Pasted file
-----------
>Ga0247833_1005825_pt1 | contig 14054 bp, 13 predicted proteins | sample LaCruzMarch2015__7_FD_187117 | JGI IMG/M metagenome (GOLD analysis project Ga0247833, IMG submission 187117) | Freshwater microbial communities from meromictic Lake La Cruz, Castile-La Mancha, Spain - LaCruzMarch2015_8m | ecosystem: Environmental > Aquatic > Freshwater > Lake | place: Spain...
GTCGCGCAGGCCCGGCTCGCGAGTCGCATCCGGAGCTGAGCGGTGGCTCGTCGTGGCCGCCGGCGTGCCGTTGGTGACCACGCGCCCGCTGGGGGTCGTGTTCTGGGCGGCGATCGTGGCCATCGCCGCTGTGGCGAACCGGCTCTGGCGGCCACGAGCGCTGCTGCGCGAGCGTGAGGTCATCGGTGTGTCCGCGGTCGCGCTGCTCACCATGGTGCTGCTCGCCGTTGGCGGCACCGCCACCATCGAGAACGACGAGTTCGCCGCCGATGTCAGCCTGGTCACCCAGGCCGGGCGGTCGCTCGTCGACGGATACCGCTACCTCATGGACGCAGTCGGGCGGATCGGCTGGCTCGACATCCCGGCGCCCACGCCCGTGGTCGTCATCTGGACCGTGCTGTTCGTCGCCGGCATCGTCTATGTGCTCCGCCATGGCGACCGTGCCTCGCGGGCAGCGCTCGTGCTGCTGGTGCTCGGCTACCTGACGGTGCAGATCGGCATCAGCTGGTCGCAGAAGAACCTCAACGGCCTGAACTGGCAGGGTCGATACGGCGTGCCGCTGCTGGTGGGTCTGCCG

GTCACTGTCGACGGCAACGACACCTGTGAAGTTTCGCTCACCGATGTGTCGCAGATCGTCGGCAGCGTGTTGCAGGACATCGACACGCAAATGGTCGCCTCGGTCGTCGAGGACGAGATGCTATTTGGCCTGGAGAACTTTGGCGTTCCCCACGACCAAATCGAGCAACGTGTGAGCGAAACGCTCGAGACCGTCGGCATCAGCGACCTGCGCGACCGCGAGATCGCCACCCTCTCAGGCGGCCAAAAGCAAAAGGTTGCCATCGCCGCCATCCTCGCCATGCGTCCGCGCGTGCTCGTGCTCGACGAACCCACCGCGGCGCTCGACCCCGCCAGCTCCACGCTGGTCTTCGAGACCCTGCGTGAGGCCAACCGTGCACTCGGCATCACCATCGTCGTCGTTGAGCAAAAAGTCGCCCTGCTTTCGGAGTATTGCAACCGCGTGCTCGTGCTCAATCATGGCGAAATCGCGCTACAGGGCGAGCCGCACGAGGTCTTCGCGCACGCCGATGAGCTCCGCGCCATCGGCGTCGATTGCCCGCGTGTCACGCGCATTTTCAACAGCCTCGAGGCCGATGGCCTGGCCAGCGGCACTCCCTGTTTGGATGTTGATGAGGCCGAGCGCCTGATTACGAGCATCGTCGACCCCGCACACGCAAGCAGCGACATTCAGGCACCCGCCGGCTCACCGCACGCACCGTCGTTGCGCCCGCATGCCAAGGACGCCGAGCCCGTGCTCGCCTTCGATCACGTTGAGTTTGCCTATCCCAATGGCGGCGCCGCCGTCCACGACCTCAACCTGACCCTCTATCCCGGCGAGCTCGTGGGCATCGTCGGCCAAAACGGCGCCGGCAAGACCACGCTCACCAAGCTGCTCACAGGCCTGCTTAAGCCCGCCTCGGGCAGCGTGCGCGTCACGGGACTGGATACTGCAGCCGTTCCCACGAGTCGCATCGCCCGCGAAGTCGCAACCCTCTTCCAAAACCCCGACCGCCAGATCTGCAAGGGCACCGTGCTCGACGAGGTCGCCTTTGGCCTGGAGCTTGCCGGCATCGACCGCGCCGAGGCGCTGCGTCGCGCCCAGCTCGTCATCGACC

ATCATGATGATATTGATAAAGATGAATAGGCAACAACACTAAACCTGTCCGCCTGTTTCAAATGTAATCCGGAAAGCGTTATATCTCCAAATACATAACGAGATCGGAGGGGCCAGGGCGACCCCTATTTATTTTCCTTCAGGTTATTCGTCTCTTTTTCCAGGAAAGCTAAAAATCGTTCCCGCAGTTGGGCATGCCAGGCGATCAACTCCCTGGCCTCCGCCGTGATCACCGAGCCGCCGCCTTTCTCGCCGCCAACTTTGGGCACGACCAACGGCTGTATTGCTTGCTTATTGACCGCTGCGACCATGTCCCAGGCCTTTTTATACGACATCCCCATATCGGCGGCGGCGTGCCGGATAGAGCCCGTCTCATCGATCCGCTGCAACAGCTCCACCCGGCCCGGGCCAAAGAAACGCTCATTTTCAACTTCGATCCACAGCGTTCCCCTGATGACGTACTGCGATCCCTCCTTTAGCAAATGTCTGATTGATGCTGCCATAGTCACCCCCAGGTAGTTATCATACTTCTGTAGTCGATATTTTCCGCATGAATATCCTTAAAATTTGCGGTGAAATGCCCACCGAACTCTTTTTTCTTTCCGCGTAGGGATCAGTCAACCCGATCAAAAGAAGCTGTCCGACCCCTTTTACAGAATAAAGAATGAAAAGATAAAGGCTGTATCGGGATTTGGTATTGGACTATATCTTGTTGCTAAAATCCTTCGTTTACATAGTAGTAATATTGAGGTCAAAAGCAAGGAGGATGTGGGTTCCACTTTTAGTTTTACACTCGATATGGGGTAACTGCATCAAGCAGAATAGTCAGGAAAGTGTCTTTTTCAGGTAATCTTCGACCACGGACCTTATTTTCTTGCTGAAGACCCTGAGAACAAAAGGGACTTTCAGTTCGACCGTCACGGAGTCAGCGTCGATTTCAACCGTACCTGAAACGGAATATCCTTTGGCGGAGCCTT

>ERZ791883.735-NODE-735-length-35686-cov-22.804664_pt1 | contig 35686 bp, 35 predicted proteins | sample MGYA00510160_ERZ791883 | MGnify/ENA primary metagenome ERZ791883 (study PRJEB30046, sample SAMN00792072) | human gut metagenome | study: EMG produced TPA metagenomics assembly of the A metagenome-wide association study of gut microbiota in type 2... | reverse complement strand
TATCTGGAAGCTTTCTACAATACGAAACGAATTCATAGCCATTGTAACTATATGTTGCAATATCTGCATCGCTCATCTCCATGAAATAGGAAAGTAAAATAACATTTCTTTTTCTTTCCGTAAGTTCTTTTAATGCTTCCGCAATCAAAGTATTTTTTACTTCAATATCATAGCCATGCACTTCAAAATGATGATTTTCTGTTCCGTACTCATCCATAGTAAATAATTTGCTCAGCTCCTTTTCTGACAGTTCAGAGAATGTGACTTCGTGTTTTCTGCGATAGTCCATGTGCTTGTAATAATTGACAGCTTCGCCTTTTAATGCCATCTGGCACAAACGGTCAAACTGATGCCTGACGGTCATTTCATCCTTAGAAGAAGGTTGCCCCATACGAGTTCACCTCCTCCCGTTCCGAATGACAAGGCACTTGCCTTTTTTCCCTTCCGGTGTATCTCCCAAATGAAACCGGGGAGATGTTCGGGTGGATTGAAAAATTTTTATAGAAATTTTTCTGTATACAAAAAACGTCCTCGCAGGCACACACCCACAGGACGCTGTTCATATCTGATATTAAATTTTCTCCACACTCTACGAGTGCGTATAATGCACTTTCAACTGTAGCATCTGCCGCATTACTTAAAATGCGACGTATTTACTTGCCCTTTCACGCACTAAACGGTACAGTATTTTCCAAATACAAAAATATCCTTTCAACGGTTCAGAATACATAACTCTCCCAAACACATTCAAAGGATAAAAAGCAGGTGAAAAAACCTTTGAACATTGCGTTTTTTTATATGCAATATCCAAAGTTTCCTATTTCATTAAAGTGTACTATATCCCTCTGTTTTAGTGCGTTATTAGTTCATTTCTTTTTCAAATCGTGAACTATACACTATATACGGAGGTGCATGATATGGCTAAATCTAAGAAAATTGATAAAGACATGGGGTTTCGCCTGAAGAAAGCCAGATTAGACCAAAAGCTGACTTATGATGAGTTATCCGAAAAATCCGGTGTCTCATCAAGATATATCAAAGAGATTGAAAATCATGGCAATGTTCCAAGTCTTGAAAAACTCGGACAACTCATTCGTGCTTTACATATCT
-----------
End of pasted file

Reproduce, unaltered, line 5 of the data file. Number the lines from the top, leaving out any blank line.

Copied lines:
>ERZ791883.735-NODE-735-length-35686-cov-22.804664_pt1 | contig 35686 bp, 35 predicted proteins | sample MGYA00510160_ERZ791883 | MGnify/ENA primary metagenome ERZ791883 (study PRJEB30046, sample SAMN00792072) | human gut metagenome | study: EMG produced TPA metagenomics assembly of the A metagenome-wide association study of gut microbiota in type 2... | reverse complement strand